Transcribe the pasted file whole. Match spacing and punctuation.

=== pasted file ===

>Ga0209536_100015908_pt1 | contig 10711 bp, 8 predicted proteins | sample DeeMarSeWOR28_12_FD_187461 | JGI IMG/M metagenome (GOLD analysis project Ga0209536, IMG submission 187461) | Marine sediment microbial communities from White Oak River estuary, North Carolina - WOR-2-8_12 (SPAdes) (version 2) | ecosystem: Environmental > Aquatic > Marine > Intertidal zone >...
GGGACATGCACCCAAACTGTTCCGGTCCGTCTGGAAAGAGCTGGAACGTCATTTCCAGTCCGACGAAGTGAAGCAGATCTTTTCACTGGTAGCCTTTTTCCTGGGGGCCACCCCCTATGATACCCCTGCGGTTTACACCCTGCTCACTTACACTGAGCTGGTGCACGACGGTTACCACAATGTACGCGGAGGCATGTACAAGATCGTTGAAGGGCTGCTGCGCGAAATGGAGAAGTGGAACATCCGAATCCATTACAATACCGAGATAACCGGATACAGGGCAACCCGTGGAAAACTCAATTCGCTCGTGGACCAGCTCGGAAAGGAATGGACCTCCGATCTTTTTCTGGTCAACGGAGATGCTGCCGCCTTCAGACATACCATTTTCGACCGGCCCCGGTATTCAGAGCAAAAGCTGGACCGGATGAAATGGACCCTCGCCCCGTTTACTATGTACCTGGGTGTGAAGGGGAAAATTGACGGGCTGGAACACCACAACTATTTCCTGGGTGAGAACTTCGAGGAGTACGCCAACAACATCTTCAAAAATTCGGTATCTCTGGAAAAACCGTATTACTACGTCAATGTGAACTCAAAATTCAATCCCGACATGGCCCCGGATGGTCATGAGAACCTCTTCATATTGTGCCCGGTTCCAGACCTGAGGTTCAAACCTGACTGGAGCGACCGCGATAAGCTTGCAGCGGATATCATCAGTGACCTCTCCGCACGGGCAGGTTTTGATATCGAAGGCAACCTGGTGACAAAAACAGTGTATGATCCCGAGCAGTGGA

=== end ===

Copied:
>Ga0209536_100015908_pt1 | contig 10711 bp, 8 predicted proteins | sample DeeMarSeWOR28_12_FD_187461 | JGI IMG/M metagenome (GOLD analysis project Ga0209536, IMG submission 187461) | Marine sediment microbial communities from White Oak River estuary, North Carolina - WOR-2-8_12 (SPAdes) (version 2) | ecosystem: Environmental > Aquatic > Marine > Intertidal zone >...
GGGACATGCACCCAAACTGTTCCGGTCCGTCTGGAAAGAGCTGGAACGTCATTTCCAGTCCGACGAAGTGAAGCAGATCTTTTCACTGGTAGCCTTTTTCCTGGGGGCCACCCCCTATGATACCCCTGCGGTTTACACCCTGCTCACTTACACTGAGCTGGTGCACGACGGTTACCACAATGTACGCGGAGGCATGTACAAGATCGTTGAAGGGCTGCTGCGCGAAATGGAGAAGTGGAACATCCGAATCCATTACAATACCGAGATAACCGGATACAGGGCAACCCGTGGAAAACTCAATTCGCTCGTGGACCAGCTCGGAAAGGAATGGACCTCCGATCTTTTTCTGGTCAACGGAGATGCTGCCGCCTTCAGACATACCATTTTCGACCGGCCCCGGTATTCAGAGCAAAAGCTGGACCGGATGAAATGGACCCTCGCCCCGTTTACTATGTACCTGGGTGTGAAGGGGAAAATTGACGGGCTGGAACACCACAACTATTTCCTGGGTGAGAACTTCGAGGAGTACGCCAACAACATCTTCAAAAATTCGGTATCTCTGGAAAAACCGTATTACTACGTCAATGTGAACTCAAAATTCAATCCCGACATGGCCCCGGATGGTCATGAGAACCTCTTCATATTGTGCCCGGTTCCAGACCTGAGGTTCAAACCTGACTGGAGCGACCGCGATAAGCTTGCAGCGGATATCATCAGTGACCTCTCCGCACGGGCAGGTTTTGATATCGAAGGCAACCTGGTGACAAAAACAGTGTATGATCCCGAGCAGTGGA